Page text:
Kickstarter is a Success: We did it!

Finishing the Kickstarter with 450 backers and at 262% it’s safe to say that “Skald: Against the Black Priory” is a hit. The campaign has been a lot of fun, but also a lot of work, and I’m looking forward to spending more time working on the game again.

“…And there was much rejoicing!”

The scheduled release for SKALD is June 2020 with physical rewards coming in August 2020. Up to that point there is a lot of work to be done in developing the game and feelies and honestly, I can’t wait!

The Demo

For backers who payed to get access to the alpha-build, that will be made available in July. I’ll still take a few weeks to polish it a bit so be patient! The alpha-build is in no way representative of the finished product. It serves as a short proof-of-concept and a way to start developing some shared language for discussing the project.

In particular, complex features like character development and advancement will be placeholder systems in this demo. 

Discord

We already have a pretty good community on Discord and I would like for it to become much larger!  Join us on Discord today!

We’re having some pretty great discussions regarding SKALD and game development in general. So if you want a say in how this game turns out, Discord is the place!

Late to the Party?

Didn’t get to back the game? Well, first of all, the actual game and digital assets (manual etc), will be available for sale on Steam and a select few other stores.

As for the feelies, we will do a limited run of big-boxes and zip-lock bags. More information on that will follow.

That’s it for now! Thanks again for all your support and be sure to subscribe to this devlog to stay up to date!

AL

Combat and Adventuring

With SKALD: Against the Black Priory entering the final days of a phenomenally successful Kickstarer, it’s time to squeeze in another article discussing game-play features and design.

Last time, we did some exploration into classes and stats. Today, the subject is the application of the classes and stats! In other words: “Combat and Adventuring”!

Design Pillars

Just like in the “Classes and Stats” article, let’s start with some design pillars for combat and adventuring:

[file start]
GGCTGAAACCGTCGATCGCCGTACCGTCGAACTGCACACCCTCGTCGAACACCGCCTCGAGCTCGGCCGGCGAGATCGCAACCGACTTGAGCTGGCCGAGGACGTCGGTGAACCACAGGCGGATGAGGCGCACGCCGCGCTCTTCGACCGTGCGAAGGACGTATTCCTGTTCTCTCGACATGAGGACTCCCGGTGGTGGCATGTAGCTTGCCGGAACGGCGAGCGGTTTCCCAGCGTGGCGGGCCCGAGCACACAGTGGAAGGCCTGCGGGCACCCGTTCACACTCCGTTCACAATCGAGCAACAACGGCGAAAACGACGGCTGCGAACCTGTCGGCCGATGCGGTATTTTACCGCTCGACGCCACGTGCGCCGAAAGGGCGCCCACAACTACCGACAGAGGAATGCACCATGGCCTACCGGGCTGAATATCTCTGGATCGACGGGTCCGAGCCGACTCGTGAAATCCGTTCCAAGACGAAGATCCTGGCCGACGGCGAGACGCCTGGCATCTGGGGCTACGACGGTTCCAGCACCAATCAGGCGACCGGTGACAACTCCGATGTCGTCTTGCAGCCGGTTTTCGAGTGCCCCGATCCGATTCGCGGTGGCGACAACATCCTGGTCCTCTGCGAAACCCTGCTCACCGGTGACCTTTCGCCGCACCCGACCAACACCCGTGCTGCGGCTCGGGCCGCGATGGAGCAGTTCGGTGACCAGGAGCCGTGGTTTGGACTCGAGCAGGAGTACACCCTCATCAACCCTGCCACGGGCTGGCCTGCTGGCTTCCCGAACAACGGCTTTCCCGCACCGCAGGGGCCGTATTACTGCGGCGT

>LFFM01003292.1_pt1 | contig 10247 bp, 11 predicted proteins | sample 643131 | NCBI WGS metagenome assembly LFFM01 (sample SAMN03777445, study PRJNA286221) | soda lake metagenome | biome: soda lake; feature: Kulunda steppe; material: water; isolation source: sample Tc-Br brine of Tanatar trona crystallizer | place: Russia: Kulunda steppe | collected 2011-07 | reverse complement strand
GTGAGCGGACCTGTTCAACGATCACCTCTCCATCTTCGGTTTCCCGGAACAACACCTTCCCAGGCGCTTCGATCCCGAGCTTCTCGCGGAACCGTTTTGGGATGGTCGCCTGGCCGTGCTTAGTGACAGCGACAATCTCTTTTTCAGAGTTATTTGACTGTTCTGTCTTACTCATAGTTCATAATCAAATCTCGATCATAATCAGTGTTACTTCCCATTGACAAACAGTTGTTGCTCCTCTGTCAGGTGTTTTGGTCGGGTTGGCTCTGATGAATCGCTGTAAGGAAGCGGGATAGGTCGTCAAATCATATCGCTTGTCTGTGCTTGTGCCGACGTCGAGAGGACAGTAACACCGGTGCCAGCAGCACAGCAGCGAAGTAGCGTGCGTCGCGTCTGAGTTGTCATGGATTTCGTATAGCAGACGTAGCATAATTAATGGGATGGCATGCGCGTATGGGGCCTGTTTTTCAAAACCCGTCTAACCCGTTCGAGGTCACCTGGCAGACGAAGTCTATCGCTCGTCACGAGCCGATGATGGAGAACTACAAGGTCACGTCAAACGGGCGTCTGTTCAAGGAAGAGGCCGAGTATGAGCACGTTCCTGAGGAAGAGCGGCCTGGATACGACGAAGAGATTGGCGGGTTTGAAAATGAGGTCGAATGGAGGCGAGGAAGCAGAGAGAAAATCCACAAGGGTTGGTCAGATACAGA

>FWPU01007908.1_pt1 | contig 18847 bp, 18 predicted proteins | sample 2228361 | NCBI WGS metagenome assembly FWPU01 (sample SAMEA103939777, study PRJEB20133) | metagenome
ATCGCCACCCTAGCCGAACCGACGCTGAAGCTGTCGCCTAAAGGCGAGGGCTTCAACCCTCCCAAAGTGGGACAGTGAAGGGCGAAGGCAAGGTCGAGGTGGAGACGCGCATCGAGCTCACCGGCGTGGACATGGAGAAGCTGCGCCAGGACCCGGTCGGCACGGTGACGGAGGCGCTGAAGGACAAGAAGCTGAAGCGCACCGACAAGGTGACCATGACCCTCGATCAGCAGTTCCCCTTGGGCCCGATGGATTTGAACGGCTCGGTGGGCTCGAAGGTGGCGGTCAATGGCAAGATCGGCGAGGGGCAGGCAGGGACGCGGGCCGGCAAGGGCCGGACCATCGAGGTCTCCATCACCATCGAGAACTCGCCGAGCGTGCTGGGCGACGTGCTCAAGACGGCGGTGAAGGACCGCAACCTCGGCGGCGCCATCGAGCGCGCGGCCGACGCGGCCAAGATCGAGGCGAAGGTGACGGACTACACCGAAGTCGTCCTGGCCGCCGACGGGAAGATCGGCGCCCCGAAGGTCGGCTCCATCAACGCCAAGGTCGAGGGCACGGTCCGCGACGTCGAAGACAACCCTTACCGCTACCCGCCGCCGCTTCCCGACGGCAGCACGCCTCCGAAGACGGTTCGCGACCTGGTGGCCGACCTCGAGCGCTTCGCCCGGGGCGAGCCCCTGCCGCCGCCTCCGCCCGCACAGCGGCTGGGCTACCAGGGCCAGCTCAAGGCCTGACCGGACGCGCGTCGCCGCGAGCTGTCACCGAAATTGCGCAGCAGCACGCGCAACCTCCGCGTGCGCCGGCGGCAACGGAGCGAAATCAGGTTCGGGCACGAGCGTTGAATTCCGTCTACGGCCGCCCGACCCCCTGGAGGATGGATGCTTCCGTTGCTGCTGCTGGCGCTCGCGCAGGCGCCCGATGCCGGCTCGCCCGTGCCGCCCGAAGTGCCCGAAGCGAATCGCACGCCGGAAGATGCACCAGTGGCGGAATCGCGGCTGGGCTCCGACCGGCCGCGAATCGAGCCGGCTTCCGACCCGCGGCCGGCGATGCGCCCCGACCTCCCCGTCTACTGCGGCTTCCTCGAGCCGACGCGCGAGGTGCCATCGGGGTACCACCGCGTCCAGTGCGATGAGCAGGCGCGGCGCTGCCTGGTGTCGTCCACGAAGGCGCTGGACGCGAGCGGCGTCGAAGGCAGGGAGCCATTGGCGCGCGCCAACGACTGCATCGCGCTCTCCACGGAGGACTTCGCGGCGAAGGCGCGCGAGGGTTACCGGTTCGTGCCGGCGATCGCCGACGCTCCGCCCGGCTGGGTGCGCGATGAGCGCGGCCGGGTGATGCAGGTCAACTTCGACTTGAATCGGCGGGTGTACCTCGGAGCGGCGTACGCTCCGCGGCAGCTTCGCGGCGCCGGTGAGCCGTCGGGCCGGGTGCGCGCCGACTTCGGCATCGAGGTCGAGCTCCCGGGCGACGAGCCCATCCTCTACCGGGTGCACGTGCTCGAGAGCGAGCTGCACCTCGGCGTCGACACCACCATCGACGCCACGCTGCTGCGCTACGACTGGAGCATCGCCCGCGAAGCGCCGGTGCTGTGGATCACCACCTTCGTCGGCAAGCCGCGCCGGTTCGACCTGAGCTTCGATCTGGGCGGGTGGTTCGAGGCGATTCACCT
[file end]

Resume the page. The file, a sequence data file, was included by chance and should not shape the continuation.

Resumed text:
Respect the players time: SKALD is developed for a modern audience and this means allowing players to pick up the game, play a short session and still have a fun experience. This includes reducing book-keeping by adding features such as a journal system and auto-mapping, avoiding grindy areas of pointless content padding, making combat fast and having a forgiving save system that allows the player to save anywhere.

Allow the player to make informed choices: The game should be mostly transparent in how the rules work and how the characters class, stats and roleplaying choices interact with the world. If information is kept from the player there should be a good reason to do so.

Provide multiple solutions to quests: Quests should be solvable by non-combat means and players should be able to play non combat-oriented characters.

Choices matter: The world should be interactive and react to players choices.

Adventuring

Adventuring in SKALD takes one of fours forms:

  • Combat (more on that later)
  • Exploring the environment through the tile-based map
  • Dialogue
  • “Choose your own adventure” sequences
Time to go adventuring! From the classic D&D module “Tomb of Horrors”.

You explore the game-world with a party of up to six characters. At the start of the game, you create a single main character and then recruit characters along the way. I’m considering allowing players to create characters at inns as well, to replace the recruitable characters if they wish.

At any given time, a single character leads the party (you can swap any time). It’s the leader’s skills and abilities that are used when interacting with the world so you should take care to have the right leader at any given time.

The SKALD scripting language is quite powerful in allowing me to reference player skills, abilities and previous player choices in the dialogue and the “choose-your-own-adventure” sequences.

Specifically, this gives me a lot of leeway in creating scenes with multiple solutions beyond combat (I’m taking a big leaf from the early Fallout games here). There should be room for all the different classes, and builds, to shine.

In the interest of transparency, I want as few hidden rolls as possible. If, for instance, a dialogue choice gives you the opportunity to use a skill, the game will tell the player so explicitly.

Combat

Combat is a staple of fantasy RPGs and SKALD is no exception. The basic combat draws upon inspiration from classics such as Wasteland 1 and Bard’s Tale, tabletop RPGs and other, more modern games.

As combat begins, the game switches from the tile-map to the tactical map. The tactical map consts of a background with the combatants animated upon it.